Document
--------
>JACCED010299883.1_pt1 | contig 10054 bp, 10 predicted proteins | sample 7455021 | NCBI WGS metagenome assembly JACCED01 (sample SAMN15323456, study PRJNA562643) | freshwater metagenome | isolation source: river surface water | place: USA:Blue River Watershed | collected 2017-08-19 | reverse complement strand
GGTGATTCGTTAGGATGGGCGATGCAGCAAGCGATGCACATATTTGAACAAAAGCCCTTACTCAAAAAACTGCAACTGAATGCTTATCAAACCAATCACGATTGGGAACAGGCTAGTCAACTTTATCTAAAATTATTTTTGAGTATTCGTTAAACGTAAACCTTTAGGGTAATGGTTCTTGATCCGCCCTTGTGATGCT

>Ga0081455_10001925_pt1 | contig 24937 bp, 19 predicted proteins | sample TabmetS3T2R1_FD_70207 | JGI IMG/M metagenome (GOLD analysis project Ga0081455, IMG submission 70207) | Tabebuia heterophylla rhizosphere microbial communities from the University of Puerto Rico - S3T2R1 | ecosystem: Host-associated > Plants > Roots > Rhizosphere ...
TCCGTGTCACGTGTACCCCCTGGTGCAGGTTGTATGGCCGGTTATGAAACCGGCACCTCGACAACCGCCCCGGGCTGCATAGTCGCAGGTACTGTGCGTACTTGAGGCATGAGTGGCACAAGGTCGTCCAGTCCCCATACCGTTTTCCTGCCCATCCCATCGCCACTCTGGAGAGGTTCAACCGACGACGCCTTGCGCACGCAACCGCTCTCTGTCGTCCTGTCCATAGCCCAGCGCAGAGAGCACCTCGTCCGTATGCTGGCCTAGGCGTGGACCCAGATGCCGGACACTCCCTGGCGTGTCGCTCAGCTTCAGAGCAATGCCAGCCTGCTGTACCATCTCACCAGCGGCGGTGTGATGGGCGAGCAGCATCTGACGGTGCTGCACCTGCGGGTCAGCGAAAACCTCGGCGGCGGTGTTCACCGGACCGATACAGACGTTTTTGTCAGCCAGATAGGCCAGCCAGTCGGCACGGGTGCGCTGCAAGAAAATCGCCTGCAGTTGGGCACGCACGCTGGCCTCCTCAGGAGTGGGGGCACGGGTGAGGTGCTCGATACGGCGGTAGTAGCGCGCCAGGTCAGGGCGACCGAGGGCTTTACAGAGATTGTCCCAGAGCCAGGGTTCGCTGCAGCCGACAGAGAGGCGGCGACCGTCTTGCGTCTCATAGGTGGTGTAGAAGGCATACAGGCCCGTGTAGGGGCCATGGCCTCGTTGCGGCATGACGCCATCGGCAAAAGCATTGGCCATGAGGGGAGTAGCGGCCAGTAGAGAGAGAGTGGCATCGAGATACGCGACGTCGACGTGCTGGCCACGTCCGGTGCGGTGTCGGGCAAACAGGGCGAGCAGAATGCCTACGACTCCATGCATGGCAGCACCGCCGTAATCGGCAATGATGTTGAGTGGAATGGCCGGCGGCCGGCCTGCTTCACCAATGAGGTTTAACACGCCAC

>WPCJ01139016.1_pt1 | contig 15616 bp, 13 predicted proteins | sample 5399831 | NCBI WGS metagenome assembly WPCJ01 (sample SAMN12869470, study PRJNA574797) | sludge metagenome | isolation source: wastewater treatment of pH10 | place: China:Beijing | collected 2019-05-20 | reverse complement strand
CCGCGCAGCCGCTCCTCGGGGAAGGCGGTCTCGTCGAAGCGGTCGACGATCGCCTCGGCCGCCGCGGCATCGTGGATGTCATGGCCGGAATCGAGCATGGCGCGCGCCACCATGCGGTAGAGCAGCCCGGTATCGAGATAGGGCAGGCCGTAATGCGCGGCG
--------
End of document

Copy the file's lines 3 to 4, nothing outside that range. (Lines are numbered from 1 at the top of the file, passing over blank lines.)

>Ga0081455_10001925_pt1 | contig 24937 bp, 19 predicted proteins | sample TabmetS3T2R1_FD_70207 | JGI IMG/M metagenome (GOLD analysis project Ga0081455, IMG submission 70207) | Tabebuia heterophylla rhizosphere microbial communities from the University of Puerto Rico - S3T2R1 | ecosystem: Host-associated > Plants > Roots > Rhizosphere ...
TCCGTGTCACGTGTACCCCCTGGTGCAGGTTGTATGGCCGGTTATGAAACCGGCACCTCGACAACCGCCCCGGGCTGCATAGTCGCAGGTACTGTGCGTACTTGAGGCATGAGTGGCACAAGGTCGTCCAGTCCCCATACCGTTTTCCTGCCCATCCCATCGCCACTCTGGAGAGGTTCAACCGACGACGCCTTGCGCACGCAACCGCTCTCTGTCGTCCTGTCCATAGCCCAGCGCAGAGAGCACCTCGTCCGTATGCTGGCCTAGGCGTGGACCCAGATGCCGGACACTCCCTGGCGTGTCGCTCAGCTTCAGAGCAATGCCAGCCTGCTGTACCATCTCACCAGCGGCGGTGTGATGGGCGAGCAGCATCTGACGGTGCTGCACCTGCGGGTCAGCGAAAACCTCGGCGGCGGTGTTCACCGGACCGATACAGACGTTTTTGTCAGCCAGATAGGCCAGCCAGTCGGCACGGGTGCGCTGCAAGAAAATCGCCTGCAGTTGGGCACGCACGCTGGCCTCCTCAGGAGTGGGGGCACGGGTGAGGTGCTCGATACGGCGGTAGTAGCGCGCCAGGTCAGGGCGACCGAGGGCTTTACAGAGATTGTCCCAGAGCCAGGGTTCGCTGCAGCCGACAGAGAGGCGGCGACCGTCTTGCGTCTCATAGGTGGTGTAGAAGGCATACAGGCCCGTGTAGGGGCCATGGCCTCGTTGCGGCATGACGCCATCGGCAAAAGCATTGGCCATGAGGGGAGTAGCGGCCAGTAGAGAGAGAGTGGCATCGAGATACGCGACGTCGACGTGCTGGCCACGTCCGGTGCGGTGTCGGGCAAACAGGGCGAGCAGAATGCCTACGACTCCATGCATGGCAGCACCGCCGTAATCGGCAATGATGTTGAGTGGAATGGCCGGCGGCCGGCCTGCTTCACCAATGAGGTTTAACACGCCAC